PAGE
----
The relationship between Netflix and curated content

Lately, both the consumer press and some in the IFEC world began referring to airlines “offering Netflix inflight” and opened discussions about whether airlines might replace curated content by offering Netflix. That deserves some examination. Do airlines license content rights and services from Netflix?


This year, Netflix—the world’s largest OTT provider of streamed media—began offering a new service called “Netflix Inflight 2.0” that ostensibly provides more efficient encoding that could potentially lower bandwidth requirements as well as streaming costs for airlines, and help airlines improve the viewing experience of online content for Netflix subscribers inflight.

Netflix was motivated by their objective to make Netflix available to subscribers “anytime, anywhere.” But the inflight experience—where some airlines or connectivity providers actually block video streaming sites to make bandwidth available to passengers for email—was a major exception to this. Limitations on bandwidth often compromise the quality of streamed content on aircraft. Kudos to Netflix for attempting to improve the inflight streaming experience.

In reporting this, both the consumer press and some in the IFEC world began referring to airlines “offering Netflix inflight” and opened discussions about whether airlines might replace curated content by offering Netflix. That frame of reference deserves some examination on the part of those of us who provide inflight content services as the impression often created is that airlines license content rights and services from Netflix. They don't.

It is important to understand the nuances of what is an IFE service (in which an airline actually licenses public performance exhibition rights) versus what is a connectivity service (in which airlines provide passengers with a connection that enables them to access OTT content that they subscribe to directly).



OTT’s like Netflix use a B2C model, not a B2B one. They do not sell their OTT content service to airlines – only to consumers. The only kind of agreements that OTTs can actually engage in with airlines have nothing to do with the licensing of content, but only with the support for the delivery of those streams via connectivity. Since Netflix is availble to "subscribers only" then only subscribers can log on to Netflix inflight, just as on the ground. In North America, more than half of households subscribe to an OTT service and more than half of them subscribe to Netflix. But this means that perhaps fewer than one in three passengers in North America have a Netflix subscription.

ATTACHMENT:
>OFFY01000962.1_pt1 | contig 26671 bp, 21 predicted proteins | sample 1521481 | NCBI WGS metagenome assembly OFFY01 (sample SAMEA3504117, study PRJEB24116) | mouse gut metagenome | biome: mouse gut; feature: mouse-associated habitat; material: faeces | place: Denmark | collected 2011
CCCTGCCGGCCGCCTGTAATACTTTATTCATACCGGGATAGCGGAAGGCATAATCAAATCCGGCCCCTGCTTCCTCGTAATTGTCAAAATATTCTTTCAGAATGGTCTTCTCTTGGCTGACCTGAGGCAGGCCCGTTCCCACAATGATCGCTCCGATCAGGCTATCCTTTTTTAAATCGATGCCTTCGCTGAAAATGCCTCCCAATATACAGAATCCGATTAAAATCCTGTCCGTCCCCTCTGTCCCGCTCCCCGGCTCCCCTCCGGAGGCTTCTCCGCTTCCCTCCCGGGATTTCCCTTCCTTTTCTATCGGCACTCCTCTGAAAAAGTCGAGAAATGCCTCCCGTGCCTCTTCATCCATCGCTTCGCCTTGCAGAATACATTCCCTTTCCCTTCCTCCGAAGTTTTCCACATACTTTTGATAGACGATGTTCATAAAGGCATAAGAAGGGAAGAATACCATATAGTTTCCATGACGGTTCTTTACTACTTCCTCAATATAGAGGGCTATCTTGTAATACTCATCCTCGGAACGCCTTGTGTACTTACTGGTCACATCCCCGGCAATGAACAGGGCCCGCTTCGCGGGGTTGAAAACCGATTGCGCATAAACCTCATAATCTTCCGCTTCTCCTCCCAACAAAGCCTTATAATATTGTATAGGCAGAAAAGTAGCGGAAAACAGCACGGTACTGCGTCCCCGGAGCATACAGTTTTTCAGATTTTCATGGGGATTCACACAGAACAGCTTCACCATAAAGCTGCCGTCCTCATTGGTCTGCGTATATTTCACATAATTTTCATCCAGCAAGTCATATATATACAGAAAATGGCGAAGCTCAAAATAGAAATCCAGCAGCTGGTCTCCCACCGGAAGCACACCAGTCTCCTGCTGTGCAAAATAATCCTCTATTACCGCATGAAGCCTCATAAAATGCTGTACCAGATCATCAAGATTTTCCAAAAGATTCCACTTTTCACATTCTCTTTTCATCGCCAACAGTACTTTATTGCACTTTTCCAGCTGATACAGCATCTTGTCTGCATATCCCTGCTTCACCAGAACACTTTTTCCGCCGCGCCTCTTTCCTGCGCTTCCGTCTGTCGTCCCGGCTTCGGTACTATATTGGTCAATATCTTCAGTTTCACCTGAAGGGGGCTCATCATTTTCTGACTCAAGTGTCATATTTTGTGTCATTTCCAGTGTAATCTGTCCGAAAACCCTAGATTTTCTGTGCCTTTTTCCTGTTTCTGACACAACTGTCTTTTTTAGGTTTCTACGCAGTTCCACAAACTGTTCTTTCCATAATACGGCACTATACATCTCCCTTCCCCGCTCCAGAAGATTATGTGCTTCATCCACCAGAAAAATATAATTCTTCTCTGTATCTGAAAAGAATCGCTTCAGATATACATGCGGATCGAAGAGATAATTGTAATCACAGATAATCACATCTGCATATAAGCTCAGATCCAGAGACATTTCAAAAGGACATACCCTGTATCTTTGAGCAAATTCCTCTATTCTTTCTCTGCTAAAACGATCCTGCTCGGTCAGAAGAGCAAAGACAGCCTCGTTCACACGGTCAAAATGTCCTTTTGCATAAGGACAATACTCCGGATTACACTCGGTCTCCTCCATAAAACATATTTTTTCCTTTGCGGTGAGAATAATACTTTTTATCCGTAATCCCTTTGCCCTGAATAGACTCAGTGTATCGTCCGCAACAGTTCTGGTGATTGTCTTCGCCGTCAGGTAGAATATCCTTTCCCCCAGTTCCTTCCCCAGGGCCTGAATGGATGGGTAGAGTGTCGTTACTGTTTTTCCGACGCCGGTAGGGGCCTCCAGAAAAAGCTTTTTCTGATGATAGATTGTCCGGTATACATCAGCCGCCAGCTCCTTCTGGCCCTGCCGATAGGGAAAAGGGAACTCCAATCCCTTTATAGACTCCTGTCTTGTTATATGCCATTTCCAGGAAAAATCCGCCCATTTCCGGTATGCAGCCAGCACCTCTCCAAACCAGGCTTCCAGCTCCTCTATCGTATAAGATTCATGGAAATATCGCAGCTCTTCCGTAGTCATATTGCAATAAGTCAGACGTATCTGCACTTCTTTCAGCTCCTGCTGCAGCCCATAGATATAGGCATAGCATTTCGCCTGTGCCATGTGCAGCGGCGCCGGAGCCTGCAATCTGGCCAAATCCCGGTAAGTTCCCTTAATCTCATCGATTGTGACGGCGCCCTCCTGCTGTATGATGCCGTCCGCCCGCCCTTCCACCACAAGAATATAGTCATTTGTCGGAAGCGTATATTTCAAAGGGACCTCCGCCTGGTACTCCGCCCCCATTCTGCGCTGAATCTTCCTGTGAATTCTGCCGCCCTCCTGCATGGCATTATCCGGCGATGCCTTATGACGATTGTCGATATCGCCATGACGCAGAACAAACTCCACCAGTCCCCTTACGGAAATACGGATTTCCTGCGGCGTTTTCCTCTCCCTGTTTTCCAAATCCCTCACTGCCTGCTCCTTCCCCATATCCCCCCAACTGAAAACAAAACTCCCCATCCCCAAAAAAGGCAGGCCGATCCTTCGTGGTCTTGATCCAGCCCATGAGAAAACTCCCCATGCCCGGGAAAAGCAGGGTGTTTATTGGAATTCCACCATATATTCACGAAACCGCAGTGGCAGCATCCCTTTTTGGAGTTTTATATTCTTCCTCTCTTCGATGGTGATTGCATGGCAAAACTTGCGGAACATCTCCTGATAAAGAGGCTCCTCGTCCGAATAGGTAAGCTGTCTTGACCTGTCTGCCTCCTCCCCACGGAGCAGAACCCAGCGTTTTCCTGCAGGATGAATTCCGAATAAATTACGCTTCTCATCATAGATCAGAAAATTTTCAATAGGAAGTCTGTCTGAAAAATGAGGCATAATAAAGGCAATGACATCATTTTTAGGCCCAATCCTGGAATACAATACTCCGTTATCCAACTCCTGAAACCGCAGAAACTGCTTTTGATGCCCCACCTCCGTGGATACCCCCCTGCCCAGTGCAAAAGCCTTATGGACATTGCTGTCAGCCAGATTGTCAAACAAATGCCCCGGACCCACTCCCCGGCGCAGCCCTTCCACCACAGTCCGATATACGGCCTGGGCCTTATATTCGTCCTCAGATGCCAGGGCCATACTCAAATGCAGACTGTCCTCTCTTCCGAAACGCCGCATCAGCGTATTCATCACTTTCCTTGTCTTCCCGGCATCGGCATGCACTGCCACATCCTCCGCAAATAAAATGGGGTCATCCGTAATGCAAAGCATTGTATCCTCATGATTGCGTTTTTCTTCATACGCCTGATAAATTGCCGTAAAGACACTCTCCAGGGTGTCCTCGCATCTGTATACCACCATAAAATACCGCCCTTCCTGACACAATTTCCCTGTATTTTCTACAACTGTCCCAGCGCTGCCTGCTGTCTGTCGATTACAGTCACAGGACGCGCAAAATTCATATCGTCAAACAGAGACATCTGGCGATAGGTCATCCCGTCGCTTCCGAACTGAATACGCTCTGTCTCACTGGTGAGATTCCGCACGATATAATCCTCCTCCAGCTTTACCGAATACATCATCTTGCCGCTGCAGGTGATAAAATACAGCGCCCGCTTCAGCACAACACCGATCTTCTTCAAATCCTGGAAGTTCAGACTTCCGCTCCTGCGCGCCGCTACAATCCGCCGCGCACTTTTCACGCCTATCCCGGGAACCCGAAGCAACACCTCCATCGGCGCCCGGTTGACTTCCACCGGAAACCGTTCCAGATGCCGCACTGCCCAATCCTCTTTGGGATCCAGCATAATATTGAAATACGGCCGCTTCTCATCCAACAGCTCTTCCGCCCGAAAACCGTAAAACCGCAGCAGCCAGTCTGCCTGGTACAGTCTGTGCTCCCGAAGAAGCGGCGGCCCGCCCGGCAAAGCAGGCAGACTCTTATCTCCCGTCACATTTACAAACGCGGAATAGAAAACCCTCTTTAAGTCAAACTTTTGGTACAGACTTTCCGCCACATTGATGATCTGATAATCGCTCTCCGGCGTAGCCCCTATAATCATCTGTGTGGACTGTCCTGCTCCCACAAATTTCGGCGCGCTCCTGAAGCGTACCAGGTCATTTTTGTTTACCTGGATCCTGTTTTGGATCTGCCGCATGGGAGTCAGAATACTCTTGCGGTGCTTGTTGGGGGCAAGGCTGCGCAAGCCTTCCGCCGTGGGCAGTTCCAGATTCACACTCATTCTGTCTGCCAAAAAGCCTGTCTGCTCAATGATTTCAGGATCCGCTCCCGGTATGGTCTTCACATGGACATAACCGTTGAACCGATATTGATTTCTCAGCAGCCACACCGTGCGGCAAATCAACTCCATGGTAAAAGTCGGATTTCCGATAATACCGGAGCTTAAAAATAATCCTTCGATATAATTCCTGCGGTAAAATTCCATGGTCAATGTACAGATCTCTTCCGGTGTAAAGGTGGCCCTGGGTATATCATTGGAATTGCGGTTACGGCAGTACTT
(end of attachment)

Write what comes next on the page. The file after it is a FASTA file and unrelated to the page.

Connectivity was indeed the basis of an arrangement made by Netflix with Virgin Australia and other arlines. The airline does not license content from Netflix—it only makes an agreement to utilize the Netflix Inflight 2.0 stream when a passenger onboard the aircraft connects to his/her Netflix account. The content licensing is between Netflix and the individual subscriber. The airline provides the pipe, not the content.

Then why doesn’t Netflix circumvent the connectivity hurdle altogether by offering airlines an onboard server filled with cached content for subscribers to access? The inside of an aircraft is, as defined by law, a “public performance” venue. Content can only be exhibited by an airline on board the aircraft if the airline obtains public performance rights, and only the proprietors of such public performance rights can license and provision content for in-flight exhibition via an IFE system.

Typically, independent OTT providers do not hold IFE rights to the preponderance of the content that they offer to subscribers—including most “original productions.”

From an airline or CSP perspective, as connectivity bandwidth increases, and the window between IFE availability and OTT availability narrows, the ratio of content accessed through connectivity versus the content accessed through the IFE system may increase, and the kind of balance between the two becomes a strategic curation decision for those of us offering content services.

As content service providers, guiding airlines in their content offerings, finding the right balance between cached and curated content licensed for all passengers, and passengers' own content that they've subscribed to for their own access will be important.

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